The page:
South #2 – The Citadel Bulldogs (20-11, 15-5) ; Efficiency Margin: +0.094

Last NCAA Tournament bid: None


While much of the talk about the SoCon has focused solely on Davidson, one of the great stories in college basketball this season managed to gain some well-deserved attention when the Citadel beat Davidson in mid-February. This was the highlight of a run that saw the Bulldogs go 11-1 over the last month or so of the season, and the first time that the team had reached 20 wins in thirty years. If any team has a chance of stopping the Curry show from making a stop at the NCAA tournament, this looks like it. The Citadel has depended on a dynamite defense, the only non-Davidson unit to hold opponents below a point per possession on the year. It managed this with tough perimeter defending, allowing just 39% on opponent three-point attempts, and good defensive rebounding. The Citadel’s offense is only at the league average, but it’s a solid shooting team that doesn’t make a lot of mistakes, good enough to carry them through a defensively deficient league.


Players to watch:

6-8 SR Demetrius Nelson, 16.1 PPG, 6.7 RPG, 59.3 eFG% - The team’s leader in both points and rebounds, Nelson has been one of the best players in the conference this year, hitting nearly 60% of his shots and getting to the free-throw line quite often, where he makes 76% of attempts.


6-1 SO Cameron Wells, 15.5 PPG, 5.0 RPG, 3.0 APG, 1.4 SPG, 49.0 eFG% - Wells is nowhere as efficient a player as Nelson, but he’s a good scorer who leads the team in assists and steals.



North #3 – Samford Bulldogs (14-15, 9-11) ; Efficiency Margin: +0.024

Last NCAA Tournament bid: 2000 (1st Round)


Samford’s overall record is a little misleading, they’ve been an .500 team in efficiency margin, though they don’t have the wins to show for it. The Bulldogs run one of the country’s slowest offenses, and take 50% of their field goal attempts from behind the arc. This has helped their inside play somewhat, as they are among the best two-point shooting teams in the country, but they’ve struggled with offensive rebounding and turnovers. Samford is also poor at defensive rebounding, and is vulnerable to opponents inside, but forces a lot of turnovers, rarely fouls and gets teams it plays to shoot a lot of threes.


Players to watch:

6-4 JR Trey Montgomery, 11.2 PPG, 4.4 RPG, 2.6 APG, 1.4 SPG, 57.3 eFG% - Montgomery is a do-everything player who leads the team in four separate categories, including rebounds and assists. A lot of this is due to the fact that Samford has tended to spread out its possessions and playing time, as his rates aren’t great, but he plays a lot. He’s a good shooter who scores mostly inside, and has a good complimentary long-distance shot.


6-4 FR Josh Davis, 10.0 PPG, 3.0 RPG, 61.9 eFG% - Davis is a three-point specialist, and he does an awfully good job of it, hitting 40% of his attempts and leading the conference in eFG%. He’s averaged 15 points a game in his last eight contests.



South #3 – College of Charleston Cougars (23-7, 15-5) ; Efficiency Margin: +0.067

Last NCAA Tournament bid: 1999 (1st Round)


The Cougars are the fourth favorite for the tournament title, and twice fought Davidson down to the final possession, including causing the Wildcats’ first conference loss in early February. They feature the conference’s best offense, hitting shots well inside and outside, and rarely giving up the ball. Charleston’s defense has only been average, and its weak spot has been rebounding, as opponents have managed to get back a lot of their own misses. With the Cougars forcing few turnovers, this has meant a lot of chances for opposing teams to score.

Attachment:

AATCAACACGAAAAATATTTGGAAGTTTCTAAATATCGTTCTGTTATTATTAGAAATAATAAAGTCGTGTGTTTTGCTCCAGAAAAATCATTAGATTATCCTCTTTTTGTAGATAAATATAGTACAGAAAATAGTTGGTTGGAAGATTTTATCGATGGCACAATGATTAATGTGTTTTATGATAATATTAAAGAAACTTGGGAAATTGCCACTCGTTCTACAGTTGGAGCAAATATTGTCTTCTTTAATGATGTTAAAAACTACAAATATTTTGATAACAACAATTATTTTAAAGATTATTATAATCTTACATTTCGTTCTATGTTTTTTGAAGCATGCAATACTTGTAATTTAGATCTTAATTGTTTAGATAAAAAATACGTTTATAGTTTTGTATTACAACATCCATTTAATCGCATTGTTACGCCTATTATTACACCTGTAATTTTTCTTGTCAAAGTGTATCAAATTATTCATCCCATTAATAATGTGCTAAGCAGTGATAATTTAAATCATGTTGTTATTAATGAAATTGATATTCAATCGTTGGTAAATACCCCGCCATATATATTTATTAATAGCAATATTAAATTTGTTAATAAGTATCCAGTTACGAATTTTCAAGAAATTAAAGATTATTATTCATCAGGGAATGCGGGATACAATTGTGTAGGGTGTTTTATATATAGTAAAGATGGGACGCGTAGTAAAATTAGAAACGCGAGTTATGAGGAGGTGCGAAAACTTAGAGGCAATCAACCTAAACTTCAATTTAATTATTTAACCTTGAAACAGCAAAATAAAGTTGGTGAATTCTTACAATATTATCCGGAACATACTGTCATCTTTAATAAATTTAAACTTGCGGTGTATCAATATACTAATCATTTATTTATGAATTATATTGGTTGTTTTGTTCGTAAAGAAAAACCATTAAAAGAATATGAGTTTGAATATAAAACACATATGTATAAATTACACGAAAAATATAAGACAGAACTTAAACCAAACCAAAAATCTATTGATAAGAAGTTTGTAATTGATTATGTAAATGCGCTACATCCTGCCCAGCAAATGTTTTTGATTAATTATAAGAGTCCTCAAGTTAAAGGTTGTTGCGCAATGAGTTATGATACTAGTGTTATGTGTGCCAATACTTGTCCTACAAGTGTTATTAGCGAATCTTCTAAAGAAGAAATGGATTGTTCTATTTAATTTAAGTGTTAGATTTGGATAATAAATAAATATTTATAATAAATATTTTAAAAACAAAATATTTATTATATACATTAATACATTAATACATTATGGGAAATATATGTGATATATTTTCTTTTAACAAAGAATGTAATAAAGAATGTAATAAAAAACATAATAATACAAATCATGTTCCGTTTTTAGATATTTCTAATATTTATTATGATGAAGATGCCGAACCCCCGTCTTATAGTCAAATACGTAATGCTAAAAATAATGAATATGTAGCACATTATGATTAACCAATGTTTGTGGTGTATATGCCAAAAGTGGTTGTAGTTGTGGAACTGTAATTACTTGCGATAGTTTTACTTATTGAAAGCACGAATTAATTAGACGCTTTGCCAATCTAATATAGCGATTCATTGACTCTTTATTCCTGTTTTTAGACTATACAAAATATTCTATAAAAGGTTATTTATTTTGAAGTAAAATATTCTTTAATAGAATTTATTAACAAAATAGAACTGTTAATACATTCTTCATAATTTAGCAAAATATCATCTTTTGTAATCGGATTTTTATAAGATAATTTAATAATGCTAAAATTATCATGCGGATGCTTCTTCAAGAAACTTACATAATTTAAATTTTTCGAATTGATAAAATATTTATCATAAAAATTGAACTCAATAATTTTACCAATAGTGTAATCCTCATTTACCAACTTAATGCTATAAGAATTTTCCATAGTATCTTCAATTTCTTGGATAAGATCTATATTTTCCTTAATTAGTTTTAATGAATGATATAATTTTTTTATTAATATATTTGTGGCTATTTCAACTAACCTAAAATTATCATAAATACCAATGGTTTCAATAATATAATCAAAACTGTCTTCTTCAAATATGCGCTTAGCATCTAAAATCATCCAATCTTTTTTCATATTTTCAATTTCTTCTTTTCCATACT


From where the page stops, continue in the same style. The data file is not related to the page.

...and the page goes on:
Players to watch:

6-1 SO Andrew Goudelock, 16.9 PPG, 2.4 RPG, 56.3 eFG% - Goudelock is the conference’s best free throw shooter at 89%, and is also pretty good from behind the arc, where he earns a lot of points.


6-8 SR Dustin Scott, 9.7 PPG, 6.6 RPG, 1.4 SPG, 1.4 BPG, 55.5 eFG% - Scott’s best contributions come on the defensive end, where he leads the Cougars in both steals and blocks. He’s a very good percentage shooter, but doesn’t take a lot of shots, and he’s faced a lot of foul trouble in recent games, fouling out in 4 of his last 8.



North #4 – Appalachian St. Mountaineers (12-17, 9-11) ; Efficiency Margin: +0.002

Last NCAA Tournament bid: 2000 (1st Round)


The Mountaineers just barely finished with a positive efficiency margin, and featured a pretty solid conference offense. They are the best pure shooters in the SoCon, leading the league in free throw and three-point percentage, and get back a lot of the shots they do miss. They need to maximize these chances, as they generally lose out in the turnover battle by a wide margin, the worst in the conference in both forcing and committing them.  The problem that Appalachian St. has had is that its opponents make a lot of shots, and while it is  as good on the defensive glass as the offensive glass, it doesn’t force enough misses to really take advantage.


Players to watch:

6-1 JR Kellen Brand, 15.0 PPG, 2.6 RPG, 57.7 eFG% - Brand is one of a pair of quality long-distance threats, shooting over 40% from behind the arc, but his contributions in the other parts of the boxscore are fairly limited.


6-10 SO Issac Butts, 8.7 PPG, 8.6 RPG, 1.1 BPG, 58.9 eFG% - Butts doesn’t have a huge role in the offense, but he’s pretty much what you want out of a big guy, a high percentage scorer who dominates the boards. He hasn’t played that much in recent weeks, but has had some big games, including 12-and-10 against Chattanooga.



South #4 – Wofford Terriers (16-13, 12-8) ; Efficiency Margin: +0.019

Last NCAA Tournament bid: None


Wofford is the last of the teams in the top 8 of the conference; after it, there is a large drop-off to the teams in the league basement. It’s had a pretty good offensive showing, making a fair number of its threes, avoiding turnovers, and doing well on the offensive glass. The Terriers’ problem has been defensive, especially from behind the arc, where opponents have shot 39%.